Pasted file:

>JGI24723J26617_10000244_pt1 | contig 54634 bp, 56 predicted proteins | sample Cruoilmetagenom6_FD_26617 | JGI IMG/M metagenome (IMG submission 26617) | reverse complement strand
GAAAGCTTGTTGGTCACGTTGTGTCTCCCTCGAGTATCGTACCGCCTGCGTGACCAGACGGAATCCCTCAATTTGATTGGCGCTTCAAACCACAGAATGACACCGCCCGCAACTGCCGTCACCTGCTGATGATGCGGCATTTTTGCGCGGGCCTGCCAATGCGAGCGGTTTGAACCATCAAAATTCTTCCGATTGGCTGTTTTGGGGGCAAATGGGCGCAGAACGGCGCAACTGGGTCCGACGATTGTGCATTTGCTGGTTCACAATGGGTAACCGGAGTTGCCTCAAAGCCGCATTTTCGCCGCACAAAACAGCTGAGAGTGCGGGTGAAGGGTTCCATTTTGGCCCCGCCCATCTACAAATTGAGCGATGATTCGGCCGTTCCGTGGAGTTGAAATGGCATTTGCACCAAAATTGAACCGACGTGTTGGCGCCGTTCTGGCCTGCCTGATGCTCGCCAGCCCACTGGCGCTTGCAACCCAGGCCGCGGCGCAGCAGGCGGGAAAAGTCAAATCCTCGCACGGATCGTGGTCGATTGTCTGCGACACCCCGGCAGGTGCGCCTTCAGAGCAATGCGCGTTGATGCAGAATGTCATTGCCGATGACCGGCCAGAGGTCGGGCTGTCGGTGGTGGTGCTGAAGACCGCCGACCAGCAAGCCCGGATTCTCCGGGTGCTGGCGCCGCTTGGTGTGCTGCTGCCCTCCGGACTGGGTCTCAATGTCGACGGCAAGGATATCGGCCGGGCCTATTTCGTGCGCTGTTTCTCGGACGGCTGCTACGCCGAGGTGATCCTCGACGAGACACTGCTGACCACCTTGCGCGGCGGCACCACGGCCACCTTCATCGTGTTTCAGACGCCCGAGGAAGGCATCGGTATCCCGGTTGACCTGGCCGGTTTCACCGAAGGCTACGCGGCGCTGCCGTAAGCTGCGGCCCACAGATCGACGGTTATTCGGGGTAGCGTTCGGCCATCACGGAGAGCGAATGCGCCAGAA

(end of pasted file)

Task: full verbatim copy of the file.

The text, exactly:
>JGI24723J26617_10000244_pt1 | contig 54634 bp, 56 predicted proteins | sample Cruoilmetagenom6_FD_26617 | JGI IMG/M metagenome (IMG submission 26617) | reverse complement strand
GAAAGCTTGTTGGTCACGTTGTGTCTCCCTCGAGTATCGTACCGCCTGCGTGACCAGACGGAATCCCTCAATTTGATTGGCGCTTCAAACCACAGAATGACACCGCCCGCAACTGCCGTCACCTGCTGATGATGCGGCATTTTTGCGCGGGCCTGCCAATGCGAGCGGTTTGAACCATCAAAATTCTTCCGATTGGCTGTTTTGGGGGCAAATGGGCGCAGAACGGCGCAACTGGGTCCGACGATTGTGCATTTGCTGGTTCACAATGGGTAACCGGAGTTGCCTCAAAGCCGCATTTTCGCCGCACAAAACAGCTGAGAGTGCGGGTGAAGGGTTCCATTTTGGCCCCGCCCATCTACAAATTGAGCGATGATTCGGCCGTTCCGTGGAGTTGAAATGGCATTTGCACCAAAATTGAACCGACGTGTTGGCGCCGTTCTGGCCTGCCTGATGCTCGCCAGCCCACTGGCGCTTGCAACCCAGGCCGCGGCGCAGCAGGCGGGAAAAGTCAAATCCTCGCACGGATCGTGGTCGATTGTCTGCGACACCCCGGCAGGTGCGCCTTCAGAGCAATGCGCGTTGATGCAGAATGTCATTGCCGATGACCGGCCAGAGGTCGGGCTGTCGGTGGTGGTGCTGAAGACCGCCGACCAGCAAGCCCGGATTCTCCGGGTGCTGGCGCCGCTTGGTGTGCTGCTGCCCTCCGGACTGGGTCTCAATGTCGACGGCAAGGATATCGGCCGGGCCTATTTCGTGCGCTGTTTCTCGGACGGCTGCTACGCCGAGGTGATCCTCGACGAGACACTGCTGACCACCTTGCGCGGCGGCACCACGGCCACCTTCATCGTGTTTCAGACGCCCGAGGAAGGCATCGGTATCCCGGTTGACCTGGCCGGTTTCACCGAAGGCTACGCGGCGCTGCCGTAAGCTGCGGCCCACAGATCGACGGTTATTCGGGGTAGCGTTCGGCCATCACGGAGAGCGAATGCGCCAGAA